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Family claims quarter share of disputed Isleworth Mona Lisa

Family claims quarter share of disputed Isleworth Mona Lisa


Family claims quarter share of disputed Isleworth Mona Lisa


The ownership of the so-called Isleworth Mona Lisa is being contested

The attribution of a painting known as the Isleworth Mona Lisa has been a matter of dispute for more than a century. Its owners say it was an earlier portrait by Leonardo da Vinci of the same woman, Lisa Gherardini, whose likeness hangs in the Louvre. Other experts believe it is a later copy of the world’s most famous painting.

This week it has emerged that the painting’s ownership is also bitterly contested. Giovanni Battista Protti, a lawyer based in Padua, represents a family who he says owns 25% of the portrait. A civil court in Florence, where the painting has been on show for the past six weeks, has now set a hearing for the ownership dispute for 9 September.

The Isleworth Mona Lisa was on display at the Palazzo Bastogi in Florence from 10 June until yesterday. According to Kym Staiff, a researcher based in Switzerland who has been investigating the provenance of the painting since 2004, it was the first time it had been exhibited in Europe for many years, and thus the first opportunity for Protti’s clients to try to seize it. Protti requested the Florence court and Italian Culture Minister Alberto Bonisoli to sequester the painting, which he says was imported and exhibited without his clients’ consent. So far, neither authority has done so.

“It is hoped that the minister will prevent the painting from leaving Italy before the hearing in September,” Protti says. “If it is returned to the Swiss vault, the Italian courts will be rendered powerless.”

The Isleworth Mona Lisa has mainly dwelt in a Swiss vault since 1975. It was then the property of Henry Pulitzer, a British art historian, who published a book about it in 1966 called Where is the Mona Lisa? Pulitzer sold a quarter share of the painting to a business accomplice, a Portuguese porcelain manufacturer called Leland Gilbert, according to Staiff, who has collected hundreds of documents relating to the painting and deposited them at the regional library in Lausanne.

When Pulitzer died, his partner Elizabeth Meyer inherited the painting. Meyer died in 2008, and the painting passed to an international consortium, which created the Mona Lisa Foundation with the intent of proving Leonardo’s authorship of the painting. Gilbert is also no longer living, and Protti’s clients are his heirs.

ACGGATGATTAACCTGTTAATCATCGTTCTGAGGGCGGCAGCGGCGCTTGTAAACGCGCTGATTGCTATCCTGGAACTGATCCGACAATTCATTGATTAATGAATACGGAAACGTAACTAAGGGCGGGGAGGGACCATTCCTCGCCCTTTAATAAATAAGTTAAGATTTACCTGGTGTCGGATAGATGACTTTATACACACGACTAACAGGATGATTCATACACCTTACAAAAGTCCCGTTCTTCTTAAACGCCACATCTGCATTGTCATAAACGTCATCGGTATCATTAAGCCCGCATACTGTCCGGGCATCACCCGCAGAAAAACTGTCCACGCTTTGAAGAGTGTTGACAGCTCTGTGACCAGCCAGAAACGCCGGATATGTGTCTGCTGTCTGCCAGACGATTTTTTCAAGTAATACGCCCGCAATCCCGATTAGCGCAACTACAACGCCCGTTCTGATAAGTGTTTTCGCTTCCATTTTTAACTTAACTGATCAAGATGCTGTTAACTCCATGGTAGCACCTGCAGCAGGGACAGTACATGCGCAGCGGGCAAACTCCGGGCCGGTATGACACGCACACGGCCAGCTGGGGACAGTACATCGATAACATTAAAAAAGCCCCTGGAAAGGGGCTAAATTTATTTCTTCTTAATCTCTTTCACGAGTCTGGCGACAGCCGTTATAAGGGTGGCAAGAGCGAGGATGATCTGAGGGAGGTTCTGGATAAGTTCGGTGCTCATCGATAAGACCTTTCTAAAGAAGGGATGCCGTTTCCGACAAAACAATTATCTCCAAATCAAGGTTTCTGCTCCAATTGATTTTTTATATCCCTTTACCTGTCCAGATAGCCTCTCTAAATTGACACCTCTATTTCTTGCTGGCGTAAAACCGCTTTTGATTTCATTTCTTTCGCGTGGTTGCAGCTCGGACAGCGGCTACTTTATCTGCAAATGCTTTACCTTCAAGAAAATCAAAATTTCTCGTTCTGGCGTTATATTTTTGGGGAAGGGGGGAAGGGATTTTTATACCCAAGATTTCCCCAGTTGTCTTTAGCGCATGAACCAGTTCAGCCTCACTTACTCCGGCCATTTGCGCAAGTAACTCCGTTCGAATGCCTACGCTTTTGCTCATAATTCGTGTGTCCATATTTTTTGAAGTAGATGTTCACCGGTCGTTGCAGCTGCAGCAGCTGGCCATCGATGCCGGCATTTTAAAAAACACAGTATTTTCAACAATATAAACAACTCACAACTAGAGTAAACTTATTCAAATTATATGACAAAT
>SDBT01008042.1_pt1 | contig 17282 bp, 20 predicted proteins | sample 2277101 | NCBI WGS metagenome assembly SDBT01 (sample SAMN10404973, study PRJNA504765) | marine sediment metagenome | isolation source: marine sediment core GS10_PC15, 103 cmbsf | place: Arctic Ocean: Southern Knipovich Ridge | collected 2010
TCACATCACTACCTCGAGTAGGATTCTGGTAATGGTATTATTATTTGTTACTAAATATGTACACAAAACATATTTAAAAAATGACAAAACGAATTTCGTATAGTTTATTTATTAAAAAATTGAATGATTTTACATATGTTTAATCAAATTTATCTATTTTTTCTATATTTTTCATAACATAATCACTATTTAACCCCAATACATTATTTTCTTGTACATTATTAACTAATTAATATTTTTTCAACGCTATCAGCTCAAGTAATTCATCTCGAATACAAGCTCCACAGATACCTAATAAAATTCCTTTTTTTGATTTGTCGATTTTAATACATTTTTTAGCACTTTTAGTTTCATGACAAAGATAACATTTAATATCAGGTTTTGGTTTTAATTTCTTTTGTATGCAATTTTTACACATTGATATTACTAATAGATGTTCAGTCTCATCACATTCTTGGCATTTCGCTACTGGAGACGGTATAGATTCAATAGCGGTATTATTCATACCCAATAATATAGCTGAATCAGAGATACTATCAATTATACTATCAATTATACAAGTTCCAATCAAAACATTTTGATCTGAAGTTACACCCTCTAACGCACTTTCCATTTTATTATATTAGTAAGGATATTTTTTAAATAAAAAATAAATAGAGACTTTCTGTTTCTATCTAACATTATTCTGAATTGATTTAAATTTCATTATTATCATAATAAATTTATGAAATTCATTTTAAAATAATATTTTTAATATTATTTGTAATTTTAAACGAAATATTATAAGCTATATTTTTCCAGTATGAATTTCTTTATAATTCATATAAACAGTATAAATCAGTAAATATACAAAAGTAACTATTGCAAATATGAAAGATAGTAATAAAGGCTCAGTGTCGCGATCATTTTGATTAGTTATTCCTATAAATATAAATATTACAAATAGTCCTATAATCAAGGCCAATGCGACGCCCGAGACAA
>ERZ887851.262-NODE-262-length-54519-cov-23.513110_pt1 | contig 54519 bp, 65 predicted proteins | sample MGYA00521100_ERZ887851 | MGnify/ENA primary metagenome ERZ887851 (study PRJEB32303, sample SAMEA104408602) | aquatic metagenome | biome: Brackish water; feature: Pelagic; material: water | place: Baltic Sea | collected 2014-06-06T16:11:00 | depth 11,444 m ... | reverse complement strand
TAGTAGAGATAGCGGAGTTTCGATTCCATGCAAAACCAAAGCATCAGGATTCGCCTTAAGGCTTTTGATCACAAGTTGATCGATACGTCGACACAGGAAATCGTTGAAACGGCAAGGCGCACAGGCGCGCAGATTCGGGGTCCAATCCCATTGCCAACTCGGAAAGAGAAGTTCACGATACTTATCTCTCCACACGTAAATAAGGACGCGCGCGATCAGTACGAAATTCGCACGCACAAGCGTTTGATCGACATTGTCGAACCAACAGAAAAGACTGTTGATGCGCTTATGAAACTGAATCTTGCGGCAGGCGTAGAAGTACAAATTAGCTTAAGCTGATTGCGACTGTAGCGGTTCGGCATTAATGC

“When Elizabeth Meyer was still alive, the relationship with our clients was perfect, and we have evidence of this,” Protti says. “After her death, they lost control of the painting and the trouble started.”

In a written response to emailed questions, Markus Frey, a representative of the foundation, declined to comment on the ownership of the painting. He said, though, that the claim by Protti’s clients is “ill-founded and has no merit.”

The Mona Lisa Foundation published its research findings in 2012 and two years later, launched an exhibition tour that premiered in Singapore, according to the foundation’s website. The book, Mona Lisa—Leonardo’s Earlier Version, spawned a wave of press reports speculating on whether it is a genuine Leonardo or not.

The Leonardo expert Martin Kemp is adamant that it is not. In an e-mail to The Art Newspaper, he described it as a “no-hoper.” He has previously said that the book published by the foundation contained “piles of unstable hypotheses” and that “the infra-red images of the Isleworth canvas have the dull monotony that would be expected of a copy.”

The painting, Kemp wrote in his book Living With Leonardo, is “the most persistent pretender amongst the many copies or variants.” Hugh Blaker, a painter and collector who bought the painting in 1913, also believed it was a genuine Leonardo and his stepfather, John Eyre, published a book as long ago as 1915 claiming the painting as a predecessor of the Louvre Mona Lisa.

Regardless of the attribution discussion, the ownership dispute looks set to be a complex affair. Protti says that he and Chris Marinello of London-based Art Recovery worked to trace the people and entities operating as the owners of the Isleworth Mona Lisa, in research that entailed an examination of the Panama Papers and the discovery of a network of offshore companies.


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